A range of search facilities (course, level, qualification, location, institution, etc) will be offered, as well as advice and information on various aspects of studying in the UK.  Future developments include services such as on-line applications and on-line counselling.  Our objective is to have a website which is straightforward to use, visually attractive and highly functional, and which will be actively marketed globally.

The site is being funded commercially, with the British Council providing the marketing support through its network of 109 offices worldwide.

Accredited ELT providers will receive a number of direct benefits from the site free of charge, such as comprehensive listings of course details. There will be additional paid-for options available for those who choose, and any packages offered will be worked out after careful consultation.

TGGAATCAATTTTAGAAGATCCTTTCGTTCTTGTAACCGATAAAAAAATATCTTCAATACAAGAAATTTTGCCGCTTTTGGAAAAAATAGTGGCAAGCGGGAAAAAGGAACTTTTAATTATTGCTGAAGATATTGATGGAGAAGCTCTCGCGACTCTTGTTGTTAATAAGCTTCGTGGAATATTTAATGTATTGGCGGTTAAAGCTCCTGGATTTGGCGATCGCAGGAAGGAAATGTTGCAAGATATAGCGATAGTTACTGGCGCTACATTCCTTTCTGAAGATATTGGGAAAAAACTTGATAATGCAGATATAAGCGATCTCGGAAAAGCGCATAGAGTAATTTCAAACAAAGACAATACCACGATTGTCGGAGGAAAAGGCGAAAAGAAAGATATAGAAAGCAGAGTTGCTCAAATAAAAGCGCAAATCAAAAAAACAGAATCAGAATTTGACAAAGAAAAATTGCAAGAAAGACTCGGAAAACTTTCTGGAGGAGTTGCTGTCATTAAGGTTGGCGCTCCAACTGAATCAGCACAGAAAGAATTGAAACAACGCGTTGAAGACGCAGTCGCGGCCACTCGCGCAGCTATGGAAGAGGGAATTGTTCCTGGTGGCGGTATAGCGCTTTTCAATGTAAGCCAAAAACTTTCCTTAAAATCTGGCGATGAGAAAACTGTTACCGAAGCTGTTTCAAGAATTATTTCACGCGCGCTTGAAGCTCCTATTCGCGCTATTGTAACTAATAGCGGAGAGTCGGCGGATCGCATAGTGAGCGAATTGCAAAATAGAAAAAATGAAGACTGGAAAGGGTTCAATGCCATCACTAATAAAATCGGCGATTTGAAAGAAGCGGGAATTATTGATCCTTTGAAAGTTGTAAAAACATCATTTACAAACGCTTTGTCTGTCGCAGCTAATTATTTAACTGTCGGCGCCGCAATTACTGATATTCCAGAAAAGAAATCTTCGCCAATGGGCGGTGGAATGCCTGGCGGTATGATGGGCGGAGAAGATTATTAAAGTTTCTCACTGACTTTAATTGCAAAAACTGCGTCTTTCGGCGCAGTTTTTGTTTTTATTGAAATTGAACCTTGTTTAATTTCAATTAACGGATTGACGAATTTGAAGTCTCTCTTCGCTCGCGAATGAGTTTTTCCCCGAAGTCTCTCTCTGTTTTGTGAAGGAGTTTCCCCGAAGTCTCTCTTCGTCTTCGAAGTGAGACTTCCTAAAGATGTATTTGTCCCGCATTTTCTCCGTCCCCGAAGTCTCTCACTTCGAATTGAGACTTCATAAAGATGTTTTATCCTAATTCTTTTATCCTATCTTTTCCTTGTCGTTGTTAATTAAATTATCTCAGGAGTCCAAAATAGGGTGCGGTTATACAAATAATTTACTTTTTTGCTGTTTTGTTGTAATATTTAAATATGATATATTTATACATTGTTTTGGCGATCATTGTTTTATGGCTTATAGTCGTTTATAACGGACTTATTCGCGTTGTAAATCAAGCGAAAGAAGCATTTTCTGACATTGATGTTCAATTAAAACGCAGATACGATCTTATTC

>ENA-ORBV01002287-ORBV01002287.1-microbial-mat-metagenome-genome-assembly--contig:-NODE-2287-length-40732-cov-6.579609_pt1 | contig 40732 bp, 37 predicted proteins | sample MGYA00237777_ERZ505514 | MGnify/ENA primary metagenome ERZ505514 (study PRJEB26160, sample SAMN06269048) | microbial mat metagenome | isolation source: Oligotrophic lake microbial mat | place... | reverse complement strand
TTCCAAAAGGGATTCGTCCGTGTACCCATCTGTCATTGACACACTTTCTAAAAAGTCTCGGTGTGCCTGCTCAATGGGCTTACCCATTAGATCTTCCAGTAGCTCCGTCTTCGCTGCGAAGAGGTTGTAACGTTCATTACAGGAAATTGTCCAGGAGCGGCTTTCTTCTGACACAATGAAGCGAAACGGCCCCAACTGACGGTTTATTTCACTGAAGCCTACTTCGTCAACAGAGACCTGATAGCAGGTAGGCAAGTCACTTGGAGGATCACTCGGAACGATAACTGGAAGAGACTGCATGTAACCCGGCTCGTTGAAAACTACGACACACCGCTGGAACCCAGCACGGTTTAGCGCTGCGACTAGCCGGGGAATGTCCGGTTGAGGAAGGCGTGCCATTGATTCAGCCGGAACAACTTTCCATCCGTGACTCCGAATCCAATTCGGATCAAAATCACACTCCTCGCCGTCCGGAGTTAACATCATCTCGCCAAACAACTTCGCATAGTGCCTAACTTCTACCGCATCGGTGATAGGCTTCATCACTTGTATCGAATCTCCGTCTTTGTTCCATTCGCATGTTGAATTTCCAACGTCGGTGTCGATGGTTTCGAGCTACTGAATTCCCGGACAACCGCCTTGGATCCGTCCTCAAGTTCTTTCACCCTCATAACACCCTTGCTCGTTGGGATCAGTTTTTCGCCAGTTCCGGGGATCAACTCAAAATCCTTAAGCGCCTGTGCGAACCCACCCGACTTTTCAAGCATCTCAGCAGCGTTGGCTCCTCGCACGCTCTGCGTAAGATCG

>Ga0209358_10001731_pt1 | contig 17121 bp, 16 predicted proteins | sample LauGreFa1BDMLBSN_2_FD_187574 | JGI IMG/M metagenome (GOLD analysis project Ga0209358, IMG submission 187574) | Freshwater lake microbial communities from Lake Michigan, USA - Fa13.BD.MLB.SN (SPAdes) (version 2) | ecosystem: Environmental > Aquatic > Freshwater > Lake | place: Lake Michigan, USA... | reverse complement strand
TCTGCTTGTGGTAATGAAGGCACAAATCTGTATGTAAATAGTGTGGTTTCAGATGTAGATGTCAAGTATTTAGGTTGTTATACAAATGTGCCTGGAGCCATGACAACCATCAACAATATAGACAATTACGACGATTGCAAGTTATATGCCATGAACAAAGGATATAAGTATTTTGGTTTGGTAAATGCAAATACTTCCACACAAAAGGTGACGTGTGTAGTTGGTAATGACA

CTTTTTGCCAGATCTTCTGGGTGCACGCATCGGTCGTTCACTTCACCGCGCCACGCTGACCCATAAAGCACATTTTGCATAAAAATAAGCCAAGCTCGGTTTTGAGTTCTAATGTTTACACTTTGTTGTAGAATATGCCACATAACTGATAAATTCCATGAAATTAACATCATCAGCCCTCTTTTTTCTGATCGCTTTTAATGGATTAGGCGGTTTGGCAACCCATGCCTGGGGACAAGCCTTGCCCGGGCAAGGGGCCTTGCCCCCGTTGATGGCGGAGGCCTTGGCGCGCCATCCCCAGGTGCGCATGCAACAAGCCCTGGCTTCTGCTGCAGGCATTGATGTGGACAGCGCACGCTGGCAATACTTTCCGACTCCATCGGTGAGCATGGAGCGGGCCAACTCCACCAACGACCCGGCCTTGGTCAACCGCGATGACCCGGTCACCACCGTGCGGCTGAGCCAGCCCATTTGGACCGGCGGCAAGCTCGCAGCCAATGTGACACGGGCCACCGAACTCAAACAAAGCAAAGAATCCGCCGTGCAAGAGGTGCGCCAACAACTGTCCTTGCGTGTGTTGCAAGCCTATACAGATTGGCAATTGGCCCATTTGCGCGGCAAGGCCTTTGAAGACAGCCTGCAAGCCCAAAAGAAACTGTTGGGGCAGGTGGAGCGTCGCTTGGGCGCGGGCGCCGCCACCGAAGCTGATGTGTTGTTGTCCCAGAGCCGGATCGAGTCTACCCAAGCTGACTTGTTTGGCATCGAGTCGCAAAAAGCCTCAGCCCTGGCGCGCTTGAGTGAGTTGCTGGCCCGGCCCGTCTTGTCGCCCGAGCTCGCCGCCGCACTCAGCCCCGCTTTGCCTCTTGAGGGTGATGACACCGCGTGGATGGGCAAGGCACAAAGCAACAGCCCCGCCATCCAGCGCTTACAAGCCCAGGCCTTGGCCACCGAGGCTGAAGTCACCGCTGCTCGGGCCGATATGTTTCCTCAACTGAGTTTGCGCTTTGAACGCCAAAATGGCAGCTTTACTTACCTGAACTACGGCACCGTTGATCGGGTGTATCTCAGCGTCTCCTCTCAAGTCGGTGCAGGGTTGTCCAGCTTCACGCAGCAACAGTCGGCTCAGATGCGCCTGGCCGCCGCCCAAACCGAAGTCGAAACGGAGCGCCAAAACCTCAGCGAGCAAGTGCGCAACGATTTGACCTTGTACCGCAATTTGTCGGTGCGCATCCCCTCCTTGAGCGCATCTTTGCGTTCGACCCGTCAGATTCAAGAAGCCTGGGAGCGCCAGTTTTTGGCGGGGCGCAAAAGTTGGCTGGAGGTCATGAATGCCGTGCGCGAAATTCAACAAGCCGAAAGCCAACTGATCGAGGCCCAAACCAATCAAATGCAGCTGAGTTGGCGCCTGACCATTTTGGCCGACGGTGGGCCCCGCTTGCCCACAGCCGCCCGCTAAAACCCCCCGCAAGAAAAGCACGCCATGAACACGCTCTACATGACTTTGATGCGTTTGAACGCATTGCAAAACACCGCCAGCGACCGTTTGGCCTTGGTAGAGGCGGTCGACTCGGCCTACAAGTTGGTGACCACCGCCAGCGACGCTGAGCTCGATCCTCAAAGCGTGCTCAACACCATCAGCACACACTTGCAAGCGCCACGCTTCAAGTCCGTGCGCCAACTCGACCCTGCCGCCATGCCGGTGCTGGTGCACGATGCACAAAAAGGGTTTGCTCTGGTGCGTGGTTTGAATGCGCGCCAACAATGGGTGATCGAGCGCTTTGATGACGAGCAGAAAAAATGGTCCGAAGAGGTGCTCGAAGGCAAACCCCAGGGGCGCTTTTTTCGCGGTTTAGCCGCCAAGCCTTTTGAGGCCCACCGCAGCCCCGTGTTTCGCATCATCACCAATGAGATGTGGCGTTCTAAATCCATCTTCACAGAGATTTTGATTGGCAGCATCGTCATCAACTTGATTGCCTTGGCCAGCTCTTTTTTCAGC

Clearly the processes involved in such a project are complex and we have been working to an extremely tight timescale. I would like to emphasise that this is a trial version of the site, and that, as you have found, some features of the searches and navigation through the site have yet to be refined.  We believe that when complete the Education UK web site will offer the accredited ELT sector a valuable and effective tool for global promotions and one that will place the UK well ahead of its international competitors.

Yours faithfully,

Dr Neil Kemp

Director, Promotions and Partnerships Division

The British Council

10 Spring Gardens

London SW1A 2BN

tel: (44) 0207 389 4505